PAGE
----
Forbes recently issued its annual ranking of the highest-earning women in music, and placing third, with a whopping US$53 million, Barbados’ pop princess Rihanna can easily afford to add a king’s ransom of jewels to her crown.
Ranking behind Britney Spears and Taylor Swift, in first and second position respectively, the Unapologetic girl edged last year’s winner Lady Gaga into fourth spot and shot ahead of Katy Perry who holds the record as the only musician besides Michael Jackson to have five No. 1 singles from the same album.
Rihanna’s millions were generated by a hectic touring schedule and an impressive string of hits including We Found Love and Diamonds, as well as endorsements with Vita Coco and Nivea, and sales of her popular fragrance Reb’l Fleur.
The 24-year-old recording star has come a long way since last year when she was ranked 25th on the world’s highest paid musicians list with $29 million.
Britney Spears headed the list with $58 million from May 2011 through May 2012 outranking all others. She nevertheless earned about 30 percent less than the $90 million that Lady Gaga hauled in the previous year to top the magazine’s 2011 roster.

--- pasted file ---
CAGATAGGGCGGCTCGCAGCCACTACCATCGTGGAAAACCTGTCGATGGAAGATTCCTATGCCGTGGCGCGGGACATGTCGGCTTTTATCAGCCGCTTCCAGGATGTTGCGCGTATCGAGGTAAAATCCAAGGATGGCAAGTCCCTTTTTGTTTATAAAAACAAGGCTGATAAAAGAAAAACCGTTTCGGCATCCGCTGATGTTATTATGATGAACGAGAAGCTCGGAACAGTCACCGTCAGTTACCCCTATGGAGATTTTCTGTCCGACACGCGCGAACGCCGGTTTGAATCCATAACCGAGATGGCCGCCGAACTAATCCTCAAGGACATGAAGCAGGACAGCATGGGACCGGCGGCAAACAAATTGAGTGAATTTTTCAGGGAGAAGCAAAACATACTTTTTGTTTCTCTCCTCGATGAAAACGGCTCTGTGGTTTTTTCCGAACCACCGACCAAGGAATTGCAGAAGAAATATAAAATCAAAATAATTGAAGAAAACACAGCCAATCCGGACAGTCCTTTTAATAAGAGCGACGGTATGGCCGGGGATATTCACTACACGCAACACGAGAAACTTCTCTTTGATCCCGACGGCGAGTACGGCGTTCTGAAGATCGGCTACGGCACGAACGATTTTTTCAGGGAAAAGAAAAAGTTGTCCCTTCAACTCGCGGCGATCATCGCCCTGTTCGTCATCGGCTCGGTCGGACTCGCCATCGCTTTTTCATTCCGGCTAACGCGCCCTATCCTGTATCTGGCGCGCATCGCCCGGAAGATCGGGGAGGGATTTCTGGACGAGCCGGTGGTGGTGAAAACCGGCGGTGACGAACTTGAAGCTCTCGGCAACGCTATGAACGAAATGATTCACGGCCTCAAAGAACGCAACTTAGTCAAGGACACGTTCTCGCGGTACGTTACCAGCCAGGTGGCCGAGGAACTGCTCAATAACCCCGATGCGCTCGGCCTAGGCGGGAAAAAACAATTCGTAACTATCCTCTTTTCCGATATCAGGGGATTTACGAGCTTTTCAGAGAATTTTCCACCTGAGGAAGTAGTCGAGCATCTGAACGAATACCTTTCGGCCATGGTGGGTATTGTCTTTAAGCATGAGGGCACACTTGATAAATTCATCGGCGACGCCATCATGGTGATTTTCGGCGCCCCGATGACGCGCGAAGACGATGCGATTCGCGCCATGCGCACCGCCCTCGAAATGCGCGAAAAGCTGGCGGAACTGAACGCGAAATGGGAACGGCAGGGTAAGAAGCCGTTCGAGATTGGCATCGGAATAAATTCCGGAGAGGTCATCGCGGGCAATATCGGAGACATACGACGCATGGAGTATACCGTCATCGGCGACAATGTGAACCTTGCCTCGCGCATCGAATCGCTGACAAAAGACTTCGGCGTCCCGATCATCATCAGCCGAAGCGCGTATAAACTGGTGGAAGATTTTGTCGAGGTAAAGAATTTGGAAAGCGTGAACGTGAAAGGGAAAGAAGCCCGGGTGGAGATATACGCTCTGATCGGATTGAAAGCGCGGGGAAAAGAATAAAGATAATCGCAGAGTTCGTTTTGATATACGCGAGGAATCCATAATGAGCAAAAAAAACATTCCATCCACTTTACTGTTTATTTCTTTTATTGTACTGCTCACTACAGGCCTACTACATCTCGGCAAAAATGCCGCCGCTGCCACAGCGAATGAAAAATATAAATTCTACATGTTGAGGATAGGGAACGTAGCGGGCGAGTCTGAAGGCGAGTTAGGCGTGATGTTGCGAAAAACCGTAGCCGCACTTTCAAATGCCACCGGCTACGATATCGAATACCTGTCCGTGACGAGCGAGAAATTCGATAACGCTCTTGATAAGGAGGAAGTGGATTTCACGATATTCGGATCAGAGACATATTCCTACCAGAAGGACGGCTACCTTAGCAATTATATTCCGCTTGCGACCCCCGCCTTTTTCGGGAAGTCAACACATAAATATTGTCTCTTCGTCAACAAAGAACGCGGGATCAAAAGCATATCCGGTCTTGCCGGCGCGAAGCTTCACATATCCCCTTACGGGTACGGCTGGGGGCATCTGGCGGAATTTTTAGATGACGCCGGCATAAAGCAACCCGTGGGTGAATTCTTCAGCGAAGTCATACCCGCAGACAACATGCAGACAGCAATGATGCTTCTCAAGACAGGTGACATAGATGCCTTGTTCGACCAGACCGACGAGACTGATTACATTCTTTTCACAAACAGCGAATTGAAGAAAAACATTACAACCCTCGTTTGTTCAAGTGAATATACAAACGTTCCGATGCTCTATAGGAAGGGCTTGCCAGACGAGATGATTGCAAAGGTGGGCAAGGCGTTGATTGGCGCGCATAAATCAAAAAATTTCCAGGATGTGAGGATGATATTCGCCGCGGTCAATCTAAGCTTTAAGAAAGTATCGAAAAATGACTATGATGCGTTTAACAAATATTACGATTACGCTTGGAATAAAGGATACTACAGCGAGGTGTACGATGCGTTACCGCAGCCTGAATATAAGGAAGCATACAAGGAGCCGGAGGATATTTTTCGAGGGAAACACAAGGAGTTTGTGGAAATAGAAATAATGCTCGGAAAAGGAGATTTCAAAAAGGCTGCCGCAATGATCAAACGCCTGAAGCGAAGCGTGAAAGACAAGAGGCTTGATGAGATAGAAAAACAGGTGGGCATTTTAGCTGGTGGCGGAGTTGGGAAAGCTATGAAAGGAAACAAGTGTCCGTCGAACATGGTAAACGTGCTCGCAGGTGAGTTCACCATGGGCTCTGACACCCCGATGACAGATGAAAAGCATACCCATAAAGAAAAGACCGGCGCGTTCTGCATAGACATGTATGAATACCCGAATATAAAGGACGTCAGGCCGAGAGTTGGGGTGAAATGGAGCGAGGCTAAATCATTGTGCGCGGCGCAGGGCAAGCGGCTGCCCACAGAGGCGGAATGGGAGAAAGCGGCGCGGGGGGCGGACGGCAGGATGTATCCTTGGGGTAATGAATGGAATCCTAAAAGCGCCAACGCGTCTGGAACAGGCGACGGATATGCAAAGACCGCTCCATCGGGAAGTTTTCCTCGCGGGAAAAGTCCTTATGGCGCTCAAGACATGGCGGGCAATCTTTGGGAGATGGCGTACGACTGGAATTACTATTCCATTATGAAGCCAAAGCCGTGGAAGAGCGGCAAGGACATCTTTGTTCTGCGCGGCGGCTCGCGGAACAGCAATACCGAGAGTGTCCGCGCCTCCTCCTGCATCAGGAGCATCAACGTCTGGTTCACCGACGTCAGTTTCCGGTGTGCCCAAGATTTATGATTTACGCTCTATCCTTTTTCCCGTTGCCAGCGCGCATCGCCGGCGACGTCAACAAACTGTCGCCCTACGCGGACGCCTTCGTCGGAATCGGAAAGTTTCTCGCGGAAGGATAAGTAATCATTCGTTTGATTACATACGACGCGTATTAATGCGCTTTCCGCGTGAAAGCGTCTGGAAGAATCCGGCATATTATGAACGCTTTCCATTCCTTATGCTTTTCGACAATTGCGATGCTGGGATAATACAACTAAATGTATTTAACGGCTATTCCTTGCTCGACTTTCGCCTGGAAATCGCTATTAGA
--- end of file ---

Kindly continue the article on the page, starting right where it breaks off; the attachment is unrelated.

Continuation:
Spears generated most of her $58 million from her “Femme Fatale” concert tour and album, along with additional revenue from her Elizabeth Arden fragrance line and other product endorsements.
She barely overtook Taylor Swift, at No. 2 with $57 million, which doesn’t include her blockbuster “Red” album released in October. Swift was still on her “Speak Now” tour during the ranking period and also benefited from deals with Cover Girl and Sony, according to Forbes.
Rihanna’s $53 million was closely followed by Lady Gaga at $52 million and Katy Perry at $45 million. Rounding out Forbes’ top 10 are Beyonce ($40 million), Adele ($35 million), Sade ($33 million), Madonna ($30 million) and Shakira ($20 million).
Forbes bases its calculations on figures from Pollstar, the concert industry-tracking publication, the Recording Industry Association of America, and interviews with managers, lawyers and concert promoters.
Gross income figures come from record and concert ticket sales, merchandise sales, product endorsements and other business ventures.